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Large sandstorm in Sudan

Large sandstorm in Sudan

The Visible Infrared Imaging Radiometer Suite (VIIRS) aboard the NOAA/NASA Suomi NPP satellite captured this true-color image of a massive sand storm in central Sudan on June 20, 2017 (top), compared to June 19. The central and the northern part of Sudan feature extremely dry desert areas with frequent sandstorms, known as haboob, which can completely block out the sun. VIIRS provides global coverage twice a day with 750 m resolution across its entire scan -- twice the coverage of its predecessors (such as the AVHRR that flew aboard NOAA's earlier polar-orbiting spacecraft) and its daily multi-band imaging capabilities support the acquisition of high-resolution atmospheric imagery and other instrument products, including visible and infrared imaging of hurricanes, atmospheric aerosols, detection of fires and smoke and, as shown here, land surface conditions.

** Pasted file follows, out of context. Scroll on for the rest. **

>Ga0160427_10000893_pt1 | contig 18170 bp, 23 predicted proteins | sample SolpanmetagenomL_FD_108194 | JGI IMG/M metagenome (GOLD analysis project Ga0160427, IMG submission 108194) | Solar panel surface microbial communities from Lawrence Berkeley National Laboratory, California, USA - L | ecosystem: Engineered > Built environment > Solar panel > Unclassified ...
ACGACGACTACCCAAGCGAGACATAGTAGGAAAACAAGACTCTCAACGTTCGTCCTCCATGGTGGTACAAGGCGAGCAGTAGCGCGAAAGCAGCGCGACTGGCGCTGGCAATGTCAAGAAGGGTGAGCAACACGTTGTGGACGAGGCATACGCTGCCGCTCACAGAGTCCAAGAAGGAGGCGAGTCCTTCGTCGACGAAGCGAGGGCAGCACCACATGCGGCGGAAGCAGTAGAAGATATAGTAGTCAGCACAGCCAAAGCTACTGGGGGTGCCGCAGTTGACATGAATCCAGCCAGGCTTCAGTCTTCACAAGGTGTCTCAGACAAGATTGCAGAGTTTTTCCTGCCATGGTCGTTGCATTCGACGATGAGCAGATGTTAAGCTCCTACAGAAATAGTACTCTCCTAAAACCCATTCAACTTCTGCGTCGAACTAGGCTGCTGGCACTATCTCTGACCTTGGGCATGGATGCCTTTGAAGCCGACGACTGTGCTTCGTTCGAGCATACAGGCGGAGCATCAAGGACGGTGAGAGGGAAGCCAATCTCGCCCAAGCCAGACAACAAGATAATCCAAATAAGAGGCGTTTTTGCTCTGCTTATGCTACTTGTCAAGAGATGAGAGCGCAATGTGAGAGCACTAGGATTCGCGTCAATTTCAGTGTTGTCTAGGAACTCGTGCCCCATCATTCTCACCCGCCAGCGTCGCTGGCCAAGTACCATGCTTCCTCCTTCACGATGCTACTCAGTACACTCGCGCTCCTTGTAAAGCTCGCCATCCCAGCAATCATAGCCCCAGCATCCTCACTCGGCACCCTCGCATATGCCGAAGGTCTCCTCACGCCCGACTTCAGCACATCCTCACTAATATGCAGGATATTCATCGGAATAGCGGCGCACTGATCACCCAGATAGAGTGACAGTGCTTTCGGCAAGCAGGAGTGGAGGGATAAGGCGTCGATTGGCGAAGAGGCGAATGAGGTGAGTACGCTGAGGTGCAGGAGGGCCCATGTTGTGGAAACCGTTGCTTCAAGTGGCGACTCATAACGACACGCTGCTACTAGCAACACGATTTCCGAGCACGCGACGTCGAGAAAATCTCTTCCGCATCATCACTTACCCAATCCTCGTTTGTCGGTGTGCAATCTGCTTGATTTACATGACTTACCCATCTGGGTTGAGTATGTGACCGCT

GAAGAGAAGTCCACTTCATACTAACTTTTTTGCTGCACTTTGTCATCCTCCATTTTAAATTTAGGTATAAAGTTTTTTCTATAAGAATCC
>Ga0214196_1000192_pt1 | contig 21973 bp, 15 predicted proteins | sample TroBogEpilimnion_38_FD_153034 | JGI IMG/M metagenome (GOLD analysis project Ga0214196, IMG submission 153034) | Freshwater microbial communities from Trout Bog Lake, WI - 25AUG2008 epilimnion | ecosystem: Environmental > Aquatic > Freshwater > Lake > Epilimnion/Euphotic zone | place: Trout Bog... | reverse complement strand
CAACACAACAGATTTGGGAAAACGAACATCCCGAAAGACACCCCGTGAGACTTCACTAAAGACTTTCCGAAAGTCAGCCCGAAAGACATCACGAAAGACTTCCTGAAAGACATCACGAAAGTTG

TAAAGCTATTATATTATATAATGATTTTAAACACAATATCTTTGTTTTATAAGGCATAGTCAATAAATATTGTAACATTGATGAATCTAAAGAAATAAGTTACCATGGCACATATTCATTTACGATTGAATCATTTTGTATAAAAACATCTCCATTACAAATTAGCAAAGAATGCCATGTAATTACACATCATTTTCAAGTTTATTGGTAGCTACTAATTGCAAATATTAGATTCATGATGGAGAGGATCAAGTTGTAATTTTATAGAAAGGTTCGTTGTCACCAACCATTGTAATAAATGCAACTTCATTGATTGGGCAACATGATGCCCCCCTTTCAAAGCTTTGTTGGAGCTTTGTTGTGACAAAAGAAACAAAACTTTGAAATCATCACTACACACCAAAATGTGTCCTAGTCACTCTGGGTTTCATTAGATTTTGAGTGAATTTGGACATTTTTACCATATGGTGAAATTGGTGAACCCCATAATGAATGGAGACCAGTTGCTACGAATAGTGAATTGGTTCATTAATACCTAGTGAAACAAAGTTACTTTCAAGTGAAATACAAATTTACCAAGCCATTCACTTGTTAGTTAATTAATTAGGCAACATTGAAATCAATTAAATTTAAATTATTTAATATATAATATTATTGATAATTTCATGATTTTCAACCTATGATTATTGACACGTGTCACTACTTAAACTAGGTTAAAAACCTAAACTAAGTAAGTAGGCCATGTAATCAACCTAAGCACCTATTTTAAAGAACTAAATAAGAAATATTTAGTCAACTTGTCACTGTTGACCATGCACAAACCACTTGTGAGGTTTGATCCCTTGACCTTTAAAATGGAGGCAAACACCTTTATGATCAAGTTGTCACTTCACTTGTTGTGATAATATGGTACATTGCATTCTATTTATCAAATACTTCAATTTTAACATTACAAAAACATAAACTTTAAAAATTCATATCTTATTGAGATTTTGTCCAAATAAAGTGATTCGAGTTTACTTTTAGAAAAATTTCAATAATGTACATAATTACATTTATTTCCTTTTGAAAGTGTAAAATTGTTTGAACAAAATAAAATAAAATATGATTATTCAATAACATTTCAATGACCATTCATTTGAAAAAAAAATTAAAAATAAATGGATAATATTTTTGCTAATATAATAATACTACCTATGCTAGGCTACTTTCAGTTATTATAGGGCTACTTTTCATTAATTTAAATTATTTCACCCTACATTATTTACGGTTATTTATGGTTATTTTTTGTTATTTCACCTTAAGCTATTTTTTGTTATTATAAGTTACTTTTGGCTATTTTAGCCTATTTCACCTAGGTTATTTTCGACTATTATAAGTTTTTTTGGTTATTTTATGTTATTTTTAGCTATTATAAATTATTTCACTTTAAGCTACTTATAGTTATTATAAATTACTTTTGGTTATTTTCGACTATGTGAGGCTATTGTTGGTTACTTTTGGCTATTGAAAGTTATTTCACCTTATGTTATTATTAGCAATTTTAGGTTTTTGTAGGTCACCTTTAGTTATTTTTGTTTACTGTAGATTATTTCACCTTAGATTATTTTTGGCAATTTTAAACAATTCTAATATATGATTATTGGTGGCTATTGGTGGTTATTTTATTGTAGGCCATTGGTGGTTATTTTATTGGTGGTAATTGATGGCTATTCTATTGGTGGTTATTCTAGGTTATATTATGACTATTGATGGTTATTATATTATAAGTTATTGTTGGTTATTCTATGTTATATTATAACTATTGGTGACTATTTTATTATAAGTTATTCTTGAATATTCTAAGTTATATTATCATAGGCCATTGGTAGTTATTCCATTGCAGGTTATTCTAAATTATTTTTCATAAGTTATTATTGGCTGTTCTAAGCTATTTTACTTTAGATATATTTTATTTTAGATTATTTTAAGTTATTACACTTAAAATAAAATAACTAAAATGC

HiRes Image

Courtesy of NOAA Environmental Visualization Laboratory



Time Until The Summer Solstice
-3 days, 7 hours, 51 minutes, 49 seconds

Weather History for June 23
 
1987
A massive hailstorm hit eastern Colorado causing an estimated 60 to 70 million dollars damage. At La Junta, CO, hail as large as softballs caused 37 million dollars damage. (Storm Data) (The National Weather Summary)

1989
Six cities in the High Plains Region reported record low temperatures for the date, including Sheridan, WY, with a reading of 38 degrees. Showers and thunderstorms in the eastern U.S. deluged New Castle County, DE, with 2.5 inches of rain in one hour. (The National Weather Summary)

 
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